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I’d simply like to see some consistency on when corporations are deemed to be greedy and when they are not. In today’s WaPo:

Evidence that banks still deny black borrowers just as they did 50 years ago

Well, I have no doubt that banks deny black borrowers. But the article title is to put it mildly, misleading. The evidence that banks redlined in the past surely is in the literature somewhere, but it’s not really “evidence” to show a single map of Chicago from 1939 as systematic evidence of the practice. It would be at least moderately useful to explain what the empirical literature shows about lending to minorities, controlling for all of the factors that impact lending, in 1939. Be that as it may, the article, you would think, would go on to show you systematic evidence of redlining today. Right? Well, not exactly. The article is about a single Wisconsin’s Bank activities in three states. And the evidence that redlining by bankS (note the S)is common, just like 50 years ago, is:

HUD’s analysis of Home Mortgage Disclosure Act data concluded that the bank disproportionately denied qualified loan applicants in predominantly minority neighborhoods in Chicago, Milwaukee, and Minneapolis, compared to other lenders operating in these same communities.

Whoa, what? So, Redlining is prevalent because it seems that one bank does it as compared to other banks who are presumably not doing it or are doing it less? That is sciency goodness. The author goes on to say:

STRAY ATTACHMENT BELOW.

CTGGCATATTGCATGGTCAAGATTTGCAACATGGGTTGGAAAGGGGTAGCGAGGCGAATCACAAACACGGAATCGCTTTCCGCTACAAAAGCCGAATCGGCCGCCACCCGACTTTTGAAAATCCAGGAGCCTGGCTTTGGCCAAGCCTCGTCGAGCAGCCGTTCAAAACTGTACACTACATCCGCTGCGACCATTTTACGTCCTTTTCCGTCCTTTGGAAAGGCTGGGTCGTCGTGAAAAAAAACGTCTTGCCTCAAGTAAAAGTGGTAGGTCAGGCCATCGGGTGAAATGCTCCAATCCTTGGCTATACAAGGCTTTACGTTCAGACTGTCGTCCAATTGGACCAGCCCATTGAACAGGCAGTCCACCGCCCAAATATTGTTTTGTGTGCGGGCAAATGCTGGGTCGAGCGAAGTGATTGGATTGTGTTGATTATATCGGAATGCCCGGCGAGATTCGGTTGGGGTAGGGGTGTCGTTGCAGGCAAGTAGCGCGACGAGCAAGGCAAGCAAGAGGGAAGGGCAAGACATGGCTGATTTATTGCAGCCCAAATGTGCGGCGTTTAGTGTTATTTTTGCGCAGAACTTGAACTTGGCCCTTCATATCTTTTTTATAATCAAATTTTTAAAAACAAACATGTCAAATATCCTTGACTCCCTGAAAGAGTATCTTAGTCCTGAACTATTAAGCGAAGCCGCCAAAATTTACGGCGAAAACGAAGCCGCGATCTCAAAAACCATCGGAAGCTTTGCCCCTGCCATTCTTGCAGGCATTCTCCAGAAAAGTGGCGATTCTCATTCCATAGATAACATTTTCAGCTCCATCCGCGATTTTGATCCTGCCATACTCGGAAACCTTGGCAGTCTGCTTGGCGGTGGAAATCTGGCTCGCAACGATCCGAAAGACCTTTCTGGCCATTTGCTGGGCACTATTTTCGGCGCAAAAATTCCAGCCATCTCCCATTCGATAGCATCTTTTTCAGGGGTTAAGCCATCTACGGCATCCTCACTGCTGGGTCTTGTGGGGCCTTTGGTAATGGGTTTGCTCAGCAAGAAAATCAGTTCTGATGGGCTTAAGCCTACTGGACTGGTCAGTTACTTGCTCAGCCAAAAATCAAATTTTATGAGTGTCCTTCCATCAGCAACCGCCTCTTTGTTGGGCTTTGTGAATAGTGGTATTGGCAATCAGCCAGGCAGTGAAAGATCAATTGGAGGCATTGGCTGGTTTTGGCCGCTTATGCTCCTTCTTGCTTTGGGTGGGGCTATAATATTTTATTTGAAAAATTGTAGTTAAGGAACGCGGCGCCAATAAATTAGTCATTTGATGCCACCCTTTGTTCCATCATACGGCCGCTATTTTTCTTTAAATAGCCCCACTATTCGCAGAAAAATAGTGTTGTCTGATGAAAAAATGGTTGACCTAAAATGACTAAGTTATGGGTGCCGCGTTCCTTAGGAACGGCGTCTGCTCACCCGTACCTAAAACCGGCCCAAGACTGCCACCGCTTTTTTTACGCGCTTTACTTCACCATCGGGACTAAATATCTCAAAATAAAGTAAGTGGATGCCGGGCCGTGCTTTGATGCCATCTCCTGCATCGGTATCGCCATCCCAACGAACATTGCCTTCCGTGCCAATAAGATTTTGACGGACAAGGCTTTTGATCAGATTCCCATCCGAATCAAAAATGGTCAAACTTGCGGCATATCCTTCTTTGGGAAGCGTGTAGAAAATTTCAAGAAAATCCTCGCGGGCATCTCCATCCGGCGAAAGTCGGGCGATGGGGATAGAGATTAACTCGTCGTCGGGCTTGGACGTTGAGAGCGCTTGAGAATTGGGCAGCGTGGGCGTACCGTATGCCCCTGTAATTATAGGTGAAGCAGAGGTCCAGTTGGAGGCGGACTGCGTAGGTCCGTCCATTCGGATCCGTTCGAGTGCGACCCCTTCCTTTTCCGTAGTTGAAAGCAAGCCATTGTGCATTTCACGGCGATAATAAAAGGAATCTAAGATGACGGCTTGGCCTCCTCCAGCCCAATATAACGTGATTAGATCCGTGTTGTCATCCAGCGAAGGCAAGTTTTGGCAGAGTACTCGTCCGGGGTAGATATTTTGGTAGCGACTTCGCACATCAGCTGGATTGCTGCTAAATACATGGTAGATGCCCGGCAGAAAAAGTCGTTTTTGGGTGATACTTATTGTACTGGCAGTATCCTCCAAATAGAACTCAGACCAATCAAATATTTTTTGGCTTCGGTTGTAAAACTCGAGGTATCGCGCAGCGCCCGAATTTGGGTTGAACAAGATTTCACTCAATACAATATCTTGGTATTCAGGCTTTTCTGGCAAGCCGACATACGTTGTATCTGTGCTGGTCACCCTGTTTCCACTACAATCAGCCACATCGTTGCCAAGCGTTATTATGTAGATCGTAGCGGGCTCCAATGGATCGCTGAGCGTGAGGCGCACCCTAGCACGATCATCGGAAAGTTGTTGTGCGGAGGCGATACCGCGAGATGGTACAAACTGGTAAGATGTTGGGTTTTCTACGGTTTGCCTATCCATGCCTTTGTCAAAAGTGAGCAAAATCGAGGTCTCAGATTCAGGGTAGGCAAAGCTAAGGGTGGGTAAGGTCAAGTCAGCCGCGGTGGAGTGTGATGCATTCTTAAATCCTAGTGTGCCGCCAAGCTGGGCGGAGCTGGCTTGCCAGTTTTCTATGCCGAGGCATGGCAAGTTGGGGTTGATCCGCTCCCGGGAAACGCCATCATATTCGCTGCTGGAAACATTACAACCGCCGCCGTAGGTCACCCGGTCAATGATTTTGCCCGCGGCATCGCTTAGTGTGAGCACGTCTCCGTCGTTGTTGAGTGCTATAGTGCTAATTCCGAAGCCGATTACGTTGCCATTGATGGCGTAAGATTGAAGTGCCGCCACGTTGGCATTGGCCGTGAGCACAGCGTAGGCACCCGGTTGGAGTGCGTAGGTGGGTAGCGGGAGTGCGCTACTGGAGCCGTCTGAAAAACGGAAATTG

The case is not about doling out mortgages to minority households that wouldn’t otherwise qualify for them — it’s about offering equal access to families that look just as eligible on paper as white homeowners nearby.

You would hope that the author would provide the reader some context. Are there any reasons that a bank would be willing to walk away from sure profits like this? I have no doubt that they may in fact be discriminating, so how about some context about just how much they were willing to sacrifice in order to indulge their “taste” for discriminating? Maybe that was a simple oversight, but the following bit of economics is a bit off:

If your family was denied a mortgage in the 1930s, or the 1950s, or the 1970s, then you may not have the family wealth or down payment help to become a homeowner today. In that way, the consequences of past redlining transcend time, even as new forms of it continue

What does being denied a mortgage have anything to do with how much wealth your family has today? Maybe showing the massive pile of research that demonstrates that people who own homes accumulate more wealth than people who rent them would be useful here. Or perhaps even supporting the statement with some intuition would have one check the validity of it. Let’s rewrite it: “looking at two identical properties in a city, you save a lot more money by owning it than by renting it.” Does that pass the smell test?

In any case, this bank seems not to be greedy. But if you are not greedy then you are a racist. Are those the only options? By the way, I regularly redline everyone everywhere. I’ve never opened a retail store in any neighborhood and I certainly have never made a mortgage loan to any borrower, qualified or otherwise. What does that make me?

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